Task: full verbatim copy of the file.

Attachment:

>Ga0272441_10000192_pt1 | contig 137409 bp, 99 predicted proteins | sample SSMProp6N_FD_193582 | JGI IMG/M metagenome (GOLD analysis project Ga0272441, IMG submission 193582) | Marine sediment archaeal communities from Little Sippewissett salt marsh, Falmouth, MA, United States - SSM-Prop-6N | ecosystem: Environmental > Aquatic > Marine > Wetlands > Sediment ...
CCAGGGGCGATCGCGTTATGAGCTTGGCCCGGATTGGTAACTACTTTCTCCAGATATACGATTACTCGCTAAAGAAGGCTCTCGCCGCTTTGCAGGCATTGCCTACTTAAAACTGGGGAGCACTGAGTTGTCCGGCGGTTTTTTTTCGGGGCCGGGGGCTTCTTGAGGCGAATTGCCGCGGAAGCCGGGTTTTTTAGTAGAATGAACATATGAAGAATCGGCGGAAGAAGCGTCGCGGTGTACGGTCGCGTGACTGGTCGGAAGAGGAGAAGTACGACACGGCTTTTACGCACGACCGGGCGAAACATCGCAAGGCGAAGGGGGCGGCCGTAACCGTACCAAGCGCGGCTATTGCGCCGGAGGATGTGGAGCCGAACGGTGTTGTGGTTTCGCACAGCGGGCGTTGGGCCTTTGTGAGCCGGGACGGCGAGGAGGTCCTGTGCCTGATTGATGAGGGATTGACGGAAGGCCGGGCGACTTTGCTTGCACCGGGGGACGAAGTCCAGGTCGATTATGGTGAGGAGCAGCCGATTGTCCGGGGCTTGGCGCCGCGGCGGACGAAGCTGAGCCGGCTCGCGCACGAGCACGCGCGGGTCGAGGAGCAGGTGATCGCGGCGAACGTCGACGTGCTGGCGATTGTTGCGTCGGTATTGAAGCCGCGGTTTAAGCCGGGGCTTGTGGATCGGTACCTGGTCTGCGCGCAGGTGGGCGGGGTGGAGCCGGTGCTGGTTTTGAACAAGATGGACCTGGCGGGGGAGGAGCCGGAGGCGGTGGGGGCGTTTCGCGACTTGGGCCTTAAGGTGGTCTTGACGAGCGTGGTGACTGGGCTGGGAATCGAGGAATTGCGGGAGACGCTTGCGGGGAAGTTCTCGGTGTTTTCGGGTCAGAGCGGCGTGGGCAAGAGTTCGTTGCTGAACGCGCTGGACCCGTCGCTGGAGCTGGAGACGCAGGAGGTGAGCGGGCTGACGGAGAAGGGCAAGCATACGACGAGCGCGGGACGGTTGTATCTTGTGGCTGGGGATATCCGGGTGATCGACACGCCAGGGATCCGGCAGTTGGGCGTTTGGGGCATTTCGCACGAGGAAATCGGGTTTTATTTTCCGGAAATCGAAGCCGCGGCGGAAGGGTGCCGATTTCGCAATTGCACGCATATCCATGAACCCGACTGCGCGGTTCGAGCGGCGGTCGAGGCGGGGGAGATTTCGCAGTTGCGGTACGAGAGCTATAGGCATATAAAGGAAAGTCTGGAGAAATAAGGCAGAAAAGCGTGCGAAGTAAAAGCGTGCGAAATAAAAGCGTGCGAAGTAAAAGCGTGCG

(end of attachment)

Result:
>Ga0272441_10000192_pt1 | contig 137409 bp, 99 predicted proteins | sample SSMProp6N_FD_193582 | JGI IMG/M metagenome (GOLD analysis project Ga0272441, IMG submission 193582) | Marine sediment archaeal communities from Little Sippewissett salt marsh, Falmouth, MA, United States - SSM-Prop-6N | ecosystem: Environmental > Aquatic > Marine > Wetlands > Sediment ...
CCAGGGGCGATCGCGTTATGAGCTTGGCCCGGATTGGTAACTACTTTCTCCAGATATACGATTACTCGCTAAAGAAGGCTCTCGCCGCTTTGCAGGCATTGCCTACTTAAAACTGGGGAGCACTGAGTTGTCCGGCGGTTTTTTTTCGGGGCCGGGGGCTTCTTGAGGCGAATTGCCGCGGAAGCCGGGTTTTTTAGTAGAATGAACATATGAAGAATCGGCGGAAGAAGCGTCGCGGTGTACGGTCGCGTGACTGGTCGGAAGAGGAGAAGTACGACACGGCTTTTACGCACGACCGGGCGAAACATCGCAAGGCGAAGGGGGCGGCCGTAACCGTACCAAGCGCGGCTATTGCGCCGGAGGATGTGGAGCCGAACGGTGTTGTGGTTTCGCACAGCGGGCGTTGGGCCTTTGTGAGCCGGGACGGCGAGGAGGTCCTGTGCCTGATTGATGAGGGATTGACGGAAGGCCGGGCGACTTTGCTTGCACCGGGGGACGAAGTCCAGGTCGATTATGGTGAGGAGCAGCCGATTGTCCGGGGCTTGGCGCCGCGGCGGACGAAGCTGAGCCGGCTCGCGCACGAGCACGCGCGGGTCGAGGAGCAGGTGATCGCGGCGAACGTCGACGTGCTGGCGATTGTTGCGTCGGTATTGAAGCCGCGGTTTAAGCCGGGGCTTGTGGATCGGTACCTGGTCTGCGCGCAGGTGGGCGGGGTGGAGCCGGTGCTGGTTTTGAACAAGATGGACCTGGCGGGGGAGGAGCCGGAGGCGGTGGGGGCGTTTCGCGACTTGGGCCTTAAGGTGGTCTTGACGAGCGTGGTGACTGGGCTGGGAATCGAGGAATTGCGGGAGACGCTTGCGGGGAAGTTCTCGGTGTTTTCGGGTCAGAGCGGCGTGGGCAAGAGTTCGTTGCTGAACGCGCTGGACCCGTCGCTGGAGCTGGAGACGCAGGAGGTGAGCGGGCTGACGGAGAAGGGCAAGCATACGACGAGCGCGGGACGGTTGTATCTTGTGGCTGGGGATATCCGGGTGATCGACACGCCAGGGATCCGGCAGTTGGGCGTTTGGGGCATTTCGCACGAGGAAATCGGGTTTTATTTTCCGGAAATCGAAGCCGCGGCGGAAGGGTGCCGATTTCGCAATTGCACGCATATCCATGAACCCGACTGCGCGGTTCGAGCGGCGGTCGAGGCGGGGGAGATTTCGCAGTTGCGGTACGAGAGCTATAGGCATATAAAGGAAAGTCTGGAGAAATAAGGCAGAAAAGCGTGCGAAGTAAAAGCGTGCGAAATAAAAGCGTGCGAAGTAAAAGCGTGCG